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Int Arch Allergy Immunol. 2014;163(1):29-35. doi: 10.1159/000356328. Epub 2013 Nov 16.

Tolerability and clinical outcome of coseasonal treatment with Escherichia coli strain Nissle 1917 in grass pollen-allergic subjects.

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  • 1Allergy-Center-Charité, Department of Dermatology and Allergology, Charité - Universitätsmedizin Berlin, Berlin, Germany.

Abstract

BACKGROUND:

Nonpathogenic Escherichia coli strain Nissle 1917 (EcN) has immunomodulatory properties and can act on different cells which are important for the allergic immune response. Herein, we investigated the efficacy and tolerability of EcN in subjects with grass pollen-dependent allergic rhinoconjunctivitis.

METHODS:

Grass pollen-allergic subjects were randomly allocated to receive EcN in a double-blind, placebo-controlled manner. The treatment was performed from 2 months before onset until the end of one grass pollen season (in total: 6 months). The clinical symptom score and the intake of symptomatic medications were assessed. A skin prick test and grass pollen-specific immunoglobulin (Ig) E and IgA were evaluated before and after treatment.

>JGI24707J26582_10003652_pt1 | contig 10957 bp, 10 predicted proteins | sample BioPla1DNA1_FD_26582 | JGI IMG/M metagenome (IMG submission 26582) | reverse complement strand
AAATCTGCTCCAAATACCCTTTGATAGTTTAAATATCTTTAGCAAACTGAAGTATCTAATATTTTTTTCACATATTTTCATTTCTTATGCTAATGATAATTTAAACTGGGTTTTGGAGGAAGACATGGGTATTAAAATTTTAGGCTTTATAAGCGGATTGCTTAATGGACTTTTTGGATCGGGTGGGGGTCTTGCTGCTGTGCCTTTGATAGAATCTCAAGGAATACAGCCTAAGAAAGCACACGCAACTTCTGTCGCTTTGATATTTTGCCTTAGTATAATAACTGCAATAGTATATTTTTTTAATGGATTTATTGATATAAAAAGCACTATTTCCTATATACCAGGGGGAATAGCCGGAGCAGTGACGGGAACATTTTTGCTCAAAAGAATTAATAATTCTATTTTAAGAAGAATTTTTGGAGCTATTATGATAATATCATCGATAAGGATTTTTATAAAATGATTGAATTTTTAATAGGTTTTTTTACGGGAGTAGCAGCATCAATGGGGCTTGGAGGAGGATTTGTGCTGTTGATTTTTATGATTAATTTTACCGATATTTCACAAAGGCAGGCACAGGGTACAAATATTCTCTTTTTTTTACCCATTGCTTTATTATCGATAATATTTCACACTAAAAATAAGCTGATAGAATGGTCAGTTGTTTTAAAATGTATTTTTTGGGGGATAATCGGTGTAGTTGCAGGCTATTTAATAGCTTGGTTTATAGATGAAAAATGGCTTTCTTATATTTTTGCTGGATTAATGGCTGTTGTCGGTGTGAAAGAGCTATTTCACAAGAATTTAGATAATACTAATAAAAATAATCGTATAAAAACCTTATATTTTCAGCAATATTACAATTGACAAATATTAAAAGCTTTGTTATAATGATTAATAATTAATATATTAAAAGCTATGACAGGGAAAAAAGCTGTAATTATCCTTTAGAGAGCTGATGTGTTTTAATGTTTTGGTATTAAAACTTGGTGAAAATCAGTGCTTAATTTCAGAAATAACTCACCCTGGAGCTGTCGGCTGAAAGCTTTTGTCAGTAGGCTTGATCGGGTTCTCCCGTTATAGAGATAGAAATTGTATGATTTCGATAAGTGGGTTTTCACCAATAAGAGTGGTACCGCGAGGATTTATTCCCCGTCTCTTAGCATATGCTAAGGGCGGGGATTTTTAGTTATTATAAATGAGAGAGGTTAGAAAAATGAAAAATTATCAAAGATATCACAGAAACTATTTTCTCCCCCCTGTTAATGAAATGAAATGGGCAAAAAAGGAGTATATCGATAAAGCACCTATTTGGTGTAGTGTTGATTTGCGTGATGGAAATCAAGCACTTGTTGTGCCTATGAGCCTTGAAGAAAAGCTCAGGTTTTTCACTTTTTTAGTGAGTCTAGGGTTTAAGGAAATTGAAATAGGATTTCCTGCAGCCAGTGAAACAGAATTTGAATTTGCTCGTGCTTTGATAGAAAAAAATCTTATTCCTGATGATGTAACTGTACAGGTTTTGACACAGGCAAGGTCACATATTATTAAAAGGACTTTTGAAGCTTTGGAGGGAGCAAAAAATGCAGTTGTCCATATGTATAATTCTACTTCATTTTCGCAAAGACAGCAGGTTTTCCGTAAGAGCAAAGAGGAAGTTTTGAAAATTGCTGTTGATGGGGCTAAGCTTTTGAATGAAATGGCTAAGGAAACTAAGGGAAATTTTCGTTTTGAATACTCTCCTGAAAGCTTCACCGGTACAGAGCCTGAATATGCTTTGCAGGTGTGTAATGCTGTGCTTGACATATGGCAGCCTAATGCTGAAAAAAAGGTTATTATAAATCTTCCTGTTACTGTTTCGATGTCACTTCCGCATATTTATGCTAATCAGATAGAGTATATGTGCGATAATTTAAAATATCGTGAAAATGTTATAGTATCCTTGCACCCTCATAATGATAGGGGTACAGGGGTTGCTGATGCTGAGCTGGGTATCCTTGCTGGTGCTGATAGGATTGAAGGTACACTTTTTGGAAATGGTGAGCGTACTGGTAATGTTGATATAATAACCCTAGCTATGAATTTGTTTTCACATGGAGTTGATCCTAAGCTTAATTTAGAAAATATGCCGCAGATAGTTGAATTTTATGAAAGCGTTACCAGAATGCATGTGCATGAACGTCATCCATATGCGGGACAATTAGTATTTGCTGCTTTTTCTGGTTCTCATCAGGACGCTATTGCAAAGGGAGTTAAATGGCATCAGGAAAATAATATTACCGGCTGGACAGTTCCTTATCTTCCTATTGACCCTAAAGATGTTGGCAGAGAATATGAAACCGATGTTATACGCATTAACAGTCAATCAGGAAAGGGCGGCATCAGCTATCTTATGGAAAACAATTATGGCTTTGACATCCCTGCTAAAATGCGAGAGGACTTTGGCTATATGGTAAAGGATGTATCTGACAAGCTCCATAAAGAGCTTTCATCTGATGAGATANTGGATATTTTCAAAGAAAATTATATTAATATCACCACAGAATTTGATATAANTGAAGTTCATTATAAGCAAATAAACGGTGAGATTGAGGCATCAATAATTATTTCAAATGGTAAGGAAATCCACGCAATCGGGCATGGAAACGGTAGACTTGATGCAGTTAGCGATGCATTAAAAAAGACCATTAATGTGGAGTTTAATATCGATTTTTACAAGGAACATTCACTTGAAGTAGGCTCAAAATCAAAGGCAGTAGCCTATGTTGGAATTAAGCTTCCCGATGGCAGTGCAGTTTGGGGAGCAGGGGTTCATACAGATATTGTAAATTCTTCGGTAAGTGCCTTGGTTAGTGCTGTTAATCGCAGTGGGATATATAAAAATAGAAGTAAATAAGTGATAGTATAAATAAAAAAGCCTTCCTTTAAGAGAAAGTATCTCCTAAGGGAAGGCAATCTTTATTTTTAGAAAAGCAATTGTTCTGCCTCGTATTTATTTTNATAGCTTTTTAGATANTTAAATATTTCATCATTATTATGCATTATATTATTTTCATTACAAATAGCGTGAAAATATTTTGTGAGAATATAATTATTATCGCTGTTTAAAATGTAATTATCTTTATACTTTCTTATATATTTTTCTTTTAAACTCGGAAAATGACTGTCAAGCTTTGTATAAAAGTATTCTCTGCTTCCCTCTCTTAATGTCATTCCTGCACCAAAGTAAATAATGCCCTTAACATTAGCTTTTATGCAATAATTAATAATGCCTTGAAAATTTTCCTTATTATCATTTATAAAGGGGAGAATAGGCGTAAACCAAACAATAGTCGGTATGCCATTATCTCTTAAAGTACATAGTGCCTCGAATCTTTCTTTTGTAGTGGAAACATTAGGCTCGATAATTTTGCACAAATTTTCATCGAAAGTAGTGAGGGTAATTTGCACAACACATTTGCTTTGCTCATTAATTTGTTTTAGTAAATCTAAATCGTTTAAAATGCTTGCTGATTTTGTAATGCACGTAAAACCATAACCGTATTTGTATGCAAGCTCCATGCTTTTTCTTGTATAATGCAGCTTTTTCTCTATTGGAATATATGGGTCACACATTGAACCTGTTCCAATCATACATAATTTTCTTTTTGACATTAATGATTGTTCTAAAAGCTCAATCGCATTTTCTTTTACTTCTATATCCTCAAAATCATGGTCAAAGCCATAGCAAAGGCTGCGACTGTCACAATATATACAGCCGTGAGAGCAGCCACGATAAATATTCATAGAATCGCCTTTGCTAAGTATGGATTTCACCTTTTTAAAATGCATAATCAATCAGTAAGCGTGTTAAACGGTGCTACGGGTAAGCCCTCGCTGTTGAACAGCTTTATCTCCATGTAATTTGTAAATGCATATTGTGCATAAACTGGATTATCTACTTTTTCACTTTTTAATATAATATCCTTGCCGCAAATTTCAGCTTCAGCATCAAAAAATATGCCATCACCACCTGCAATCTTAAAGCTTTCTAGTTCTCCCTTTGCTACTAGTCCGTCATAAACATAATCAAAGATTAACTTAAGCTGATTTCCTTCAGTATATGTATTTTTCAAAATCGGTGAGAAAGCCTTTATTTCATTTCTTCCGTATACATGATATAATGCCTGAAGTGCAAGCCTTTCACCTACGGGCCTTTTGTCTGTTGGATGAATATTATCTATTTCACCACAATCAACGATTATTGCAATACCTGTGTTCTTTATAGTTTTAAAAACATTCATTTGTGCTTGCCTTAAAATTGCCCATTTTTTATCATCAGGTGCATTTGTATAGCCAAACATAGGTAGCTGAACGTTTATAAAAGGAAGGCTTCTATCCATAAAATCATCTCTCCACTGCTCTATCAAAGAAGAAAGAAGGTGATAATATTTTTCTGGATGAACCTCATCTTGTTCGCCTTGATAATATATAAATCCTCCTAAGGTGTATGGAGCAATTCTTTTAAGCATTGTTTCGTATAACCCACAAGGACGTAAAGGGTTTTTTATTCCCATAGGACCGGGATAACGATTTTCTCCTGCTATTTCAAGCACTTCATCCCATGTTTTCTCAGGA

RESULTS:

Our results show that coseasonal treatment with EcN in grass pollen-allergic subjects was not superior to placebo as assessed using the symptom-medication score (p = 0.257). Interestingly, an increase [median (range)] in grass pollen-specific IgA was detectable in the EcN group [20,556 LU/ml (1,812-60,800)] versus placebo [5,246 LU/ml (944-50,467)] (p = 0.048).

CONCLUSIONS:

The results indicate that 6 months of coseasonal nonspecific immunomodulation by EcN is not sufficient to achieve clinical efficacy in grass pollen-allergic subjects. Future approaches in which such immunomodulators are combined with an allergen-specific protocol might enhance the clinical efficacy of the allergen-specific treatment.

© 2013 S. Karger AG, Basel.

PMID:
24247760
[PubMed - indexed for MEDLINE]
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